Bulletin #2334, Maine Farm Safety Program: Miscellaneous Farm Machinery Safety
By Dawna L. Cyr, Farm Safety Project Assistant, and Steven B. Johnson, Ph.D., Extension Crops Specialist
Rotary Tiller Safety
Never stand between the tractor and an operating tiller when inspecting or adjusting the tiller. Make sure there is no interference when you lift, back, or turn the tiller. Never operate the tiller if any blade bolts are missing. If the tractor lunges while tilling a hard surface, immediately step on the clutch and brake pedals. Then shift into a lower gear and resume tilling. At the end of a work run, always raise the tiller. It could propel the tractor if the blades continue turning in the soil. Shut off the engine and disengage the tiller before adjusting or performing maintenance.
Travel slowly over rough terrain. When making turns close to buildings or passing through narrow passages, make sure you have enough clearance. Be careful to avoid stumps and other immovable obstacles. Do not use a dozer as a battering ram. Do not stand with your feet under the blade when changing the angle or removing the blade.
- Watch for underground cables when working machinery in soil.
- Do not use machinery as a battering ram.
- Counter weight the tractor correctly when using a backhoe attachment.
Use the trencher only in applications for which it was designed. Observe the underground cable signs and check with local authorities before digging. Do not dismount during operations, and never leave an operating trencher unattended.
Always operate from the operator’s seat. Make sure the tractor is level and not tilted to the slope angle. Counter-weight the tractor properly. Check clearances before driving under electric lines or before entering a building. Never move or swing a load with people in the work area. Make sure the driver is out of the cab before loading a truck. Never swing over the truck cab.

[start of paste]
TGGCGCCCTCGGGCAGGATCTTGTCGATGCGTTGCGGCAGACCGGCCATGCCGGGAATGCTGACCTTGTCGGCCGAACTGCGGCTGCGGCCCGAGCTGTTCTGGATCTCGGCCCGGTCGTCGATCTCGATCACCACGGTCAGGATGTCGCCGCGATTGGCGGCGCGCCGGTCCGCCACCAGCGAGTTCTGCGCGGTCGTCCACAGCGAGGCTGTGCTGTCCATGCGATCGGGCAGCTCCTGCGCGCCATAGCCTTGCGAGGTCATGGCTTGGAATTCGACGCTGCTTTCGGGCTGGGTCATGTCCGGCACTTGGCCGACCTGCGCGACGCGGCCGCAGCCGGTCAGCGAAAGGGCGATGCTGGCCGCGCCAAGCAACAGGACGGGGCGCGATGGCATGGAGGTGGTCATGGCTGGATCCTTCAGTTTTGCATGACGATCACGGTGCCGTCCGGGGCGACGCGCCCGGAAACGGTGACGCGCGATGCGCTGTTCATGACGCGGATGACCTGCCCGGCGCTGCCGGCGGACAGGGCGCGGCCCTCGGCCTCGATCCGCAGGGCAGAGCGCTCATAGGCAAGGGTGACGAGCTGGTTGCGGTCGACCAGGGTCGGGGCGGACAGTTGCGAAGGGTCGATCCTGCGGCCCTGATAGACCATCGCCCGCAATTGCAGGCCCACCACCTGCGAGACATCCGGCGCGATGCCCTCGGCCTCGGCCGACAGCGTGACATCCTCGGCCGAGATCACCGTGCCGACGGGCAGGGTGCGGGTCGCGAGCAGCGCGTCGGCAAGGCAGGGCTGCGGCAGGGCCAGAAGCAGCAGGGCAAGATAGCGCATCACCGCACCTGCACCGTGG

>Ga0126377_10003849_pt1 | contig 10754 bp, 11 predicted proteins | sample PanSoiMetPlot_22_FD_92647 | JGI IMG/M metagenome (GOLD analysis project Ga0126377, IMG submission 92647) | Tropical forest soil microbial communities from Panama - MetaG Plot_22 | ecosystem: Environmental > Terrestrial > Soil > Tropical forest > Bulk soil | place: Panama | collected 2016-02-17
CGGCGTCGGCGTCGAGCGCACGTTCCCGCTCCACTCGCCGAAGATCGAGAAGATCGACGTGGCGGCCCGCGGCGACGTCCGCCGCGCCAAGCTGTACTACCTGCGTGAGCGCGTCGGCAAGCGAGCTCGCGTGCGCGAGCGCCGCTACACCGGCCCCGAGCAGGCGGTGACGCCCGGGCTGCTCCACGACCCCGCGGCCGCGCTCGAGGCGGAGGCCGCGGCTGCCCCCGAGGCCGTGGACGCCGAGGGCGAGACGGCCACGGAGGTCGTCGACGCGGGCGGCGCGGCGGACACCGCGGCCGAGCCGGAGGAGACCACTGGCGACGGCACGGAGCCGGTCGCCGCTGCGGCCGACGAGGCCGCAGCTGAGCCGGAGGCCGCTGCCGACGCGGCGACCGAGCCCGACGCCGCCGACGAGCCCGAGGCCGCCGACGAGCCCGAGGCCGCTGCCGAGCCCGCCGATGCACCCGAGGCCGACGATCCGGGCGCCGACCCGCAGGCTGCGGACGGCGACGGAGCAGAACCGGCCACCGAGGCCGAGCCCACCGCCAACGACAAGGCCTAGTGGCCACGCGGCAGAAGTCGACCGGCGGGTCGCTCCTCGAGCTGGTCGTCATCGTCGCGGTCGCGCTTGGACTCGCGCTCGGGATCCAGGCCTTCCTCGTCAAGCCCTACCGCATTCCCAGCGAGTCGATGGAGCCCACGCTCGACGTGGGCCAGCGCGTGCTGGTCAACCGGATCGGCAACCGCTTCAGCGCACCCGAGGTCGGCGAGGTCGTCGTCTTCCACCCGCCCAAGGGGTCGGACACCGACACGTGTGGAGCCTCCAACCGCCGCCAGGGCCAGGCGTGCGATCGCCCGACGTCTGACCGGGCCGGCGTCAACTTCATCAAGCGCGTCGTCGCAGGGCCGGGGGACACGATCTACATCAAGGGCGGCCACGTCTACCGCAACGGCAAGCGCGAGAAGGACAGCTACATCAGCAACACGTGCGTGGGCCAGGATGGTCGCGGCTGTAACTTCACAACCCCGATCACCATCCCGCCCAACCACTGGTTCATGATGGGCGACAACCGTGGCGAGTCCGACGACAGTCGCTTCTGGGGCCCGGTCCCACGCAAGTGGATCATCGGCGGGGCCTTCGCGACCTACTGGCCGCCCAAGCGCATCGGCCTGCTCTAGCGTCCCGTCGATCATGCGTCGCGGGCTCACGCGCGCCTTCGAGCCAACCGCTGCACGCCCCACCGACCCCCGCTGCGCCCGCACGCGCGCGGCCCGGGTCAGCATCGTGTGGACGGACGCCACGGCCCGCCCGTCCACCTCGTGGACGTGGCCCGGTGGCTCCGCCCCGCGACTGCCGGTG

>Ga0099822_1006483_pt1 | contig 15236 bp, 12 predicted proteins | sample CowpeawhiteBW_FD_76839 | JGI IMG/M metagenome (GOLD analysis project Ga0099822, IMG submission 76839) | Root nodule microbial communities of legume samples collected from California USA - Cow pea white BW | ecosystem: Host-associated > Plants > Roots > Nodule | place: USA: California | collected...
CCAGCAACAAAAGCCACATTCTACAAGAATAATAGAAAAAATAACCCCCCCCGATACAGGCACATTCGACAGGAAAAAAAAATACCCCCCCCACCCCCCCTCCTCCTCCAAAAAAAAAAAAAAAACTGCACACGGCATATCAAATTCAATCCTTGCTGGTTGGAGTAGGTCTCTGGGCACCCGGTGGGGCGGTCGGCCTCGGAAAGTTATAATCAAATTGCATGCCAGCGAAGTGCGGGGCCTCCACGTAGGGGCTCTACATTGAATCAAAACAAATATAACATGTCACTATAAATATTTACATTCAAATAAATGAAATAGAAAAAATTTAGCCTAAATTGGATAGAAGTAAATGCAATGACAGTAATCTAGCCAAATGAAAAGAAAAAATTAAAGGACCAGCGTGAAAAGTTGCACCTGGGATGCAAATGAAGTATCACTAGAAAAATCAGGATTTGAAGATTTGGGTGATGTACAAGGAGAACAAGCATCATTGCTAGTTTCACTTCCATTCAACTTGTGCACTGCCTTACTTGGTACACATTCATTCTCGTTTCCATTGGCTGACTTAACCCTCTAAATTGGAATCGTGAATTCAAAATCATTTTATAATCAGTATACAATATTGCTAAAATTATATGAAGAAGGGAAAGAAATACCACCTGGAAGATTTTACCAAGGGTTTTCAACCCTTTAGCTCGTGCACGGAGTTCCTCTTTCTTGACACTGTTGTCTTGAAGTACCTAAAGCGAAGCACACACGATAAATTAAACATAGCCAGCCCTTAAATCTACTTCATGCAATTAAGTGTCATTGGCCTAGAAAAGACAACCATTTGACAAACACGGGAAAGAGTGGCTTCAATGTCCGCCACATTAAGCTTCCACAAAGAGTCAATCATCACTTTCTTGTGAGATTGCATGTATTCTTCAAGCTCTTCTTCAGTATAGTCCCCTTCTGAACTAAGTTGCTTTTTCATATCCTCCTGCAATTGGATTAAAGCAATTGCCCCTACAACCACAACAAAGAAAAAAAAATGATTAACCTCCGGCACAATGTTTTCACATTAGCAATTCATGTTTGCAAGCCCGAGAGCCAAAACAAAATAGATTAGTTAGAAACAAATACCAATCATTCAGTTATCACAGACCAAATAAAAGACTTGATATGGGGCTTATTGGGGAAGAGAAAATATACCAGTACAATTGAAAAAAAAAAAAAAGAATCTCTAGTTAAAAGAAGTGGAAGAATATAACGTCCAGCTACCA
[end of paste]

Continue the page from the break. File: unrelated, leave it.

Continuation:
Avoid sudden starts, excessive speed, and sudden stops, especially when operating on a hillside or rough ground. Practice smooth, even transfer of loads. Sudden, jerky movements are dangerous to both equipment and personnel. Use extreme care when working close to fences or ditches or on hillsides. Be extremely careful when operating on a slope. Swing to the uphill side if possible. If downhill dumping is required, swing only as far as necessary to dump the bucket. Always move soil a sufficient distance from the trench to avoid cave-ins.
Never use any hydraulic power of the boom or dipper as a pulling or lifting device. Never use any part of the backhoe as a tie point for lifting or pulling.
This Maine Farm Safety fact sheet is part of an educational fact sheet series produced by University of Maine Cooperative Extension. For more information on farm safety, contact your UMaine Extension County Office.
Information in this publication is provided purely for educational purposes. No responsibility is assumed for any problems associated with the use of products or services mentioned. No endorsement of products or companies is intended, nor is criticism of unnamed products or companies implied.
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